Councilman Wants To Cap Costs For Montgomery County Taxi Drivers

by Sean Riley


Bethesda

Councilmember Roger Berliner thinks taxi cab drivers "are among the most disempowered workers" in Montgomery County, a conclusion he reached after months of examining the taxi industry in light of new services such as Uber and Lyft.

Berliner and colleagues introduced a batch of bills last October meant to assuage some concerns from local taxi cab companies like North Bethesda-based Barwood. Barwood and others have complained that Uber and Lyft are allowed to operate without government restrictions, while the county heavily regulates the traditional taxi industry.

Berliner said he's spoken with Barwood and other taxi cab drivers who say they are forced to pay too much in vehicle rents, credit card fees and insurance costs back to the companies.

 

On Thursday, he wrote a memo to Montgomery County Department of Transportation Acting Director Al Roshdieh in which he asked for help in shaping a set of new rules to help taxi drivers pay less.

"On numerous occasions over the course of the last several months, I have had the opportunity to meet with a number of taxicab drivers who have described their contractual relationships with certain taxicab fleets operating in the County. I have been deeply affected and disturbed by what I have learned," Berliner wrote.

 

He attached a statement from a lawyer who represented taxi drivers in mediation with taxi cab companies last fall. The statement describes how most Barwood drivers pay $388.80 a week to lease or rent the vehicles from the company.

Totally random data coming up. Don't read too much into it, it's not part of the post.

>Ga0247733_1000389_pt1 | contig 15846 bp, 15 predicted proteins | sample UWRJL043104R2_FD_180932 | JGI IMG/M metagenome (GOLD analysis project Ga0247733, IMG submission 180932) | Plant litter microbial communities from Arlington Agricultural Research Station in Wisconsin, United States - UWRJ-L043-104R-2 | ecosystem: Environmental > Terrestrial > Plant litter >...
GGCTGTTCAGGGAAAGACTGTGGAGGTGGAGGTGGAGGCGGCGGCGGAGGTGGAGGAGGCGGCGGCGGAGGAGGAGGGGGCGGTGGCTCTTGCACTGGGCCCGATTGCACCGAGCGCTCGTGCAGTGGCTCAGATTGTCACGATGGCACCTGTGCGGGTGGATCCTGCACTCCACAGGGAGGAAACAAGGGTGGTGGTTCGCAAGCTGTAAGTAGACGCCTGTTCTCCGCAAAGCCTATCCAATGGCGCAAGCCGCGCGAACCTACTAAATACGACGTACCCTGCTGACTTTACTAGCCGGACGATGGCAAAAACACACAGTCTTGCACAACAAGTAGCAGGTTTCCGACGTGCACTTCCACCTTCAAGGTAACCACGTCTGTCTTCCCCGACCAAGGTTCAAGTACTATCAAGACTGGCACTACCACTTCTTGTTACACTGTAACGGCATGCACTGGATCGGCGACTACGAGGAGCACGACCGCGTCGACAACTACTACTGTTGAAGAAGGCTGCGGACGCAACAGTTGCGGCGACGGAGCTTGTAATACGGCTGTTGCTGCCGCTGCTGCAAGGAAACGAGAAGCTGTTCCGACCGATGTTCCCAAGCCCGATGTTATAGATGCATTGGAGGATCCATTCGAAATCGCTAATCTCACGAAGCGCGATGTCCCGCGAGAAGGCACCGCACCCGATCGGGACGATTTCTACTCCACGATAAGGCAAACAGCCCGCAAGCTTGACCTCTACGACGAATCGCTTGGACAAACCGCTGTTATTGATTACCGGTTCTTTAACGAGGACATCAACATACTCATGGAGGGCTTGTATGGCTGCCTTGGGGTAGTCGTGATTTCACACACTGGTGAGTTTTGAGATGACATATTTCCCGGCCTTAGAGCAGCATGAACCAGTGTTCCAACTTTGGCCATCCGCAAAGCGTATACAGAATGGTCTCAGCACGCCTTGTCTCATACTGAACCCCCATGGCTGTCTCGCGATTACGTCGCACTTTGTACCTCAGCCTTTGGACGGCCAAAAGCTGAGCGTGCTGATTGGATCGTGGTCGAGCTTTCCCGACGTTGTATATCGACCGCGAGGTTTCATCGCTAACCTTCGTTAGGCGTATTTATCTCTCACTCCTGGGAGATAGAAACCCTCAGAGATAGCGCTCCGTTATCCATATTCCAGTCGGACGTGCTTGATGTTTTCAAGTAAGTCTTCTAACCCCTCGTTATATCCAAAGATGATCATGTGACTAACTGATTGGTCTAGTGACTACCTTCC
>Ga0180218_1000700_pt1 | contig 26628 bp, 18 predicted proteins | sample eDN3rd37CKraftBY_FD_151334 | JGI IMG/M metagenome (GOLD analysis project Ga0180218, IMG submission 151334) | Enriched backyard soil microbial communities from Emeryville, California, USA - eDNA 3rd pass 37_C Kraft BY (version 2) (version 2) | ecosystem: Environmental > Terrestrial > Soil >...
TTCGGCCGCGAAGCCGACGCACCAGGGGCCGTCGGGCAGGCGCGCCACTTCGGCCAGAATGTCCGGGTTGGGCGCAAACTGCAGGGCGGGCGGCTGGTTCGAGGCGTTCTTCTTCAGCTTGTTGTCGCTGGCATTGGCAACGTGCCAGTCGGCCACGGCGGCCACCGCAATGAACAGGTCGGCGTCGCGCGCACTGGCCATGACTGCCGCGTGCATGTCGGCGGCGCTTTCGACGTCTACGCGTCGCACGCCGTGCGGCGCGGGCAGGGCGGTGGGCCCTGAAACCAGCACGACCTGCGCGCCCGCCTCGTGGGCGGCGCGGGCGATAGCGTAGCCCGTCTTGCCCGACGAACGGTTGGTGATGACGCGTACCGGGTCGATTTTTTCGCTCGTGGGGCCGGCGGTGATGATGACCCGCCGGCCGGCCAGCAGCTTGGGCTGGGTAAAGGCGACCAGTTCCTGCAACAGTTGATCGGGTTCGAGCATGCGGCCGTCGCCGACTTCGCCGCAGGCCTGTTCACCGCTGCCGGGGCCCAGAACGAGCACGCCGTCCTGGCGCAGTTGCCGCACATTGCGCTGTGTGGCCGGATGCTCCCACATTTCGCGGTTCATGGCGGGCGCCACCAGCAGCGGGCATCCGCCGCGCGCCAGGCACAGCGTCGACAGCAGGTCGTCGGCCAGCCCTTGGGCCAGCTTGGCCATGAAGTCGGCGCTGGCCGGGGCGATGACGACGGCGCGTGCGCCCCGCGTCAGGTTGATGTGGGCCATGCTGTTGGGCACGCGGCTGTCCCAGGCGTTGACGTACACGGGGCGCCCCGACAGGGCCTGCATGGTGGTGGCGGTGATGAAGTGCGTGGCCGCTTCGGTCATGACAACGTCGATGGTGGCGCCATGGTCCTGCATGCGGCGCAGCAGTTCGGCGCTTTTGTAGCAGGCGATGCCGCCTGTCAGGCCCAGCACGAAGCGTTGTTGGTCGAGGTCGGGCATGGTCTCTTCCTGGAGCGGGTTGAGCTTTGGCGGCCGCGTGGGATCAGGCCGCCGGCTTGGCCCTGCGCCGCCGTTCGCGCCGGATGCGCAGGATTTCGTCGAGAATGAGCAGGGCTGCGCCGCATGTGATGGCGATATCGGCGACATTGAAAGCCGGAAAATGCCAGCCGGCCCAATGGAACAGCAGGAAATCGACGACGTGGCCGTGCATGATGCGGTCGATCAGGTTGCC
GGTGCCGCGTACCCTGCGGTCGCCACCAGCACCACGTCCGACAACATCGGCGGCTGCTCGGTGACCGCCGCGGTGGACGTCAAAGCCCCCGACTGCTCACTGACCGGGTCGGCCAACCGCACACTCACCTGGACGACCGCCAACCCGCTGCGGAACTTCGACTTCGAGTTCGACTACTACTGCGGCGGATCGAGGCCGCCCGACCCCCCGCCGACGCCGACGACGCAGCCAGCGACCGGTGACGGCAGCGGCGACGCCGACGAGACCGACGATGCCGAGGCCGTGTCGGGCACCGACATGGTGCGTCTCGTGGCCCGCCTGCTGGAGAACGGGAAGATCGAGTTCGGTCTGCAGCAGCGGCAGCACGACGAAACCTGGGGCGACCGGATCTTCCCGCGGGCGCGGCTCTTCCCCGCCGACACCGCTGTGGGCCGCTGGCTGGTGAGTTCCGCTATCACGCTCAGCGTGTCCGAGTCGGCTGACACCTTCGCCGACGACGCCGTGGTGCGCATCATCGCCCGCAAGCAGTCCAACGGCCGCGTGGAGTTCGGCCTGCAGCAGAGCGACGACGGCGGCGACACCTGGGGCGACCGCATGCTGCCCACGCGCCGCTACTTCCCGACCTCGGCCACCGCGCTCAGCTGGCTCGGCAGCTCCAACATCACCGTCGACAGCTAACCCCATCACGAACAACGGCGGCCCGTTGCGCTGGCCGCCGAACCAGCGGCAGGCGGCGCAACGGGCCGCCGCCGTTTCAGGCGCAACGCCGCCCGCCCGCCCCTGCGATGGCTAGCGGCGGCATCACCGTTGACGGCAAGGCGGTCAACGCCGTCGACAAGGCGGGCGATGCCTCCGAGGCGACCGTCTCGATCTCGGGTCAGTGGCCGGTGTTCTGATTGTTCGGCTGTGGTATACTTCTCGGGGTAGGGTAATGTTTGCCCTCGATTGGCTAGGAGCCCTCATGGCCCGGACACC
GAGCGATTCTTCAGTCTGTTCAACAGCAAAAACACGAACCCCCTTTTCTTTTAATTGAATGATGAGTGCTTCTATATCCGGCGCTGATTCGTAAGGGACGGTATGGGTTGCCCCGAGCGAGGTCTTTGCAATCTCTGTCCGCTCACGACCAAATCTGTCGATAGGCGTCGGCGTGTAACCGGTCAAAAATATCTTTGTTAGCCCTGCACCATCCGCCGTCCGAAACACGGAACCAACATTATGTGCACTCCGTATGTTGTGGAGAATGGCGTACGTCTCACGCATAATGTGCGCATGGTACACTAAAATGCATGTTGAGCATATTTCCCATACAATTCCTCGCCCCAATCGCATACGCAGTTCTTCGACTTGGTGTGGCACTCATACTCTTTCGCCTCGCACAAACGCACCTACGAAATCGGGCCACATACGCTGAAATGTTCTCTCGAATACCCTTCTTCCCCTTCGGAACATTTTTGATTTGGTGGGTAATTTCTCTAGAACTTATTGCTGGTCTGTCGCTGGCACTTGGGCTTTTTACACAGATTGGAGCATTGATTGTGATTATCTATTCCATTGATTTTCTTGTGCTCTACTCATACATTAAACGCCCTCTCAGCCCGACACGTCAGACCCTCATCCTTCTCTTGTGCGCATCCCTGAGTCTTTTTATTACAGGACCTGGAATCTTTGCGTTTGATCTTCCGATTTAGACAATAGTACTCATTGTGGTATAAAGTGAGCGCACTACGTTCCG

Attorney Jonathan Newman claimed drivers must also pay Barwood $115.20 a week to use the company's telephone and dispatch service. Drivers must pay another $140.70 a week for insurance coverage.

Put together, the three charges cost Barwood drivers $643.80 per week.

Berliner said he wants MCDOT's guidance on proposing a cap on how much a taxi cab company can charge a driver to lease one of its vehicles. D.C. taxi drivers pay only $30 per week for what Newman claimed was better insurance than what's offered by Montgomery cab companies.

Barwood drivers who own their own passenger vehicle licenses are charged only $30 per week to use the company's telephone and dispatch service.

"While we have aggressively regulated the color of taxis, the county has turned a totally blind eye to the relationship between the fleets to whom we granted monopoly access and the drivers who work for them," Berliner wrote. "Based on what I have heard and their public testimony, I have reluctantly concluded that our drivers, many of whom are African immigrants, are among the most disempowered workers in our county."

So far, Berliner and council members on the Transportation Committee have dealt with issues between companies such as Barwood and their new, unregulated competition. For example, the committee voted against a taxi company-suggested move to limit the amount of Uber vehicles that could be on Montgomery County roads at one time.

Berliner has promised the Feb. 27 worksession will deal more with the issues of the county's taxi cab drivers.

He also pitched adding a 10-cent surcharge to all rides from Transportation Network Companies (TNCs) such as Uber and Lyft. That money would then go to the taxi cab drivers who operate vehicles that are accessible to wheelchair users and other disabled residents.

A Berliner aide said the specific mechanism for doling out the money would need to be determined with the help of MCDOT.

"Having heard stories of TNC (and taxicab) drivers mistreating guide dogs, for example, I believe that language in the legislation should be strengthened to guarantee that TNCs are not discriminating against disabled residents and are adequately trained to respond to their needs," Berliner said. "Since traditional UberX or Lyft vehicles are usually not able to accommodate wheelchair-bound individuals, I believe that more formal requirements are needed to properly guarantee those individuals access to reliable transportation."